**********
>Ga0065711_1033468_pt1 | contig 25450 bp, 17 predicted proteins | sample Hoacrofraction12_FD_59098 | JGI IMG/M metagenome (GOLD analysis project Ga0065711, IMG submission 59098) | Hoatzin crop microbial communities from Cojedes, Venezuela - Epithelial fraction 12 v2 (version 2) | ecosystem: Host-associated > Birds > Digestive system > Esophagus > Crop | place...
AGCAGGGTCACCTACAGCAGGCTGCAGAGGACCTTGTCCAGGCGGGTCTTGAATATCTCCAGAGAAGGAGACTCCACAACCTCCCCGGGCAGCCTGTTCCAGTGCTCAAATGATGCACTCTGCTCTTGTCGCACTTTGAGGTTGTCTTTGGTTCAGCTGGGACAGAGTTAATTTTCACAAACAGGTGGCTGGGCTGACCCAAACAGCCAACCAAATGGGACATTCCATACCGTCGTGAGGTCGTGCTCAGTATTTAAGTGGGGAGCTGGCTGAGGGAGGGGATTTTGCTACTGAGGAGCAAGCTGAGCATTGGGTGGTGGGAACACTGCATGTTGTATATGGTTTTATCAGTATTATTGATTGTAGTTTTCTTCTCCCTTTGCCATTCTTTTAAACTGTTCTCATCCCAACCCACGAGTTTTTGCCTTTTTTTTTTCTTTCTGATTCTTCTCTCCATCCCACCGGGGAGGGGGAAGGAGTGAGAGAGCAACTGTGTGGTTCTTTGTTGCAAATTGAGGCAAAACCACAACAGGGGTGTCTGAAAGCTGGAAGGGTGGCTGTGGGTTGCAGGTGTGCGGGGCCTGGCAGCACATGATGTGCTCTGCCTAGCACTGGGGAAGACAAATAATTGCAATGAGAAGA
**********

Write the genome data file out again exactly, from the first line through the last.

>Ga0065711_1033468_pt1 | contig 25450 bp, 17 predicted proteins | sample Hoacrofraction12_FD_59098 | JGI IMG/M metagenome (GOLD analysis project Ga0065711, IMG submission 59098) | Hoatzin crop microbial communities from Cojedes, Venezuela - Epithelial fraction 12 v2 (version 2) | ecosystem: Host-associated > Birds > Digestive system > Esophagus > Crop | place...
AGCAGGGTCACCTACAGCAGGCTGCAGAGGACCTTGTCCAGGCGGGTCTTGAATATCTCCAGAGAAGGAGACTCCACAACCTCCCCGGGCAGCCTGTTCCAGTGCTCAAATGATGCACTCTGCTCTTGTCGCACTTTGAGGTTGTCTTTGGTTCAGCTGGGACAGAGTTAATTTTCACAAACAGGTGGCTGGGCTGACCCAAACAGCCAACCAAATGGGACATTCCATACCGTCGTGAGGTCGTGCTCAGTATTTAAGTGGGGAGCTGGCTGAGGGAGGGGATTTTGCTACTGAGGAGCAAGCTGAGCATTGGGTGGTGGGAACACTGCATGTTGTATATGGTTTTATCAGTATTATTGATTGTAGTTTTCTTCTCCCTTTGCCATTCTTTTAAACTGTTCTCATCCCAACCCACGAGTTTTTGCCTTTTTTTTTTCTTTCTGATTCTTCTCTCCATCCCACCGGGGAGGGGGAAGGAGTGAGAGAGCAACTGTGTGGTTCTTTGTTGCAAATTGAGGCAAAACCACAACAGGGGTGTCTGAAAGCTGGAAGGGTGGCTGTGGGTTGCAGGTGTGCGGGGCCTGGCAGCACATGATGTGCTCTGCCTAGCACTGGGGAAGACAAATAATTGCAATGAGAAGA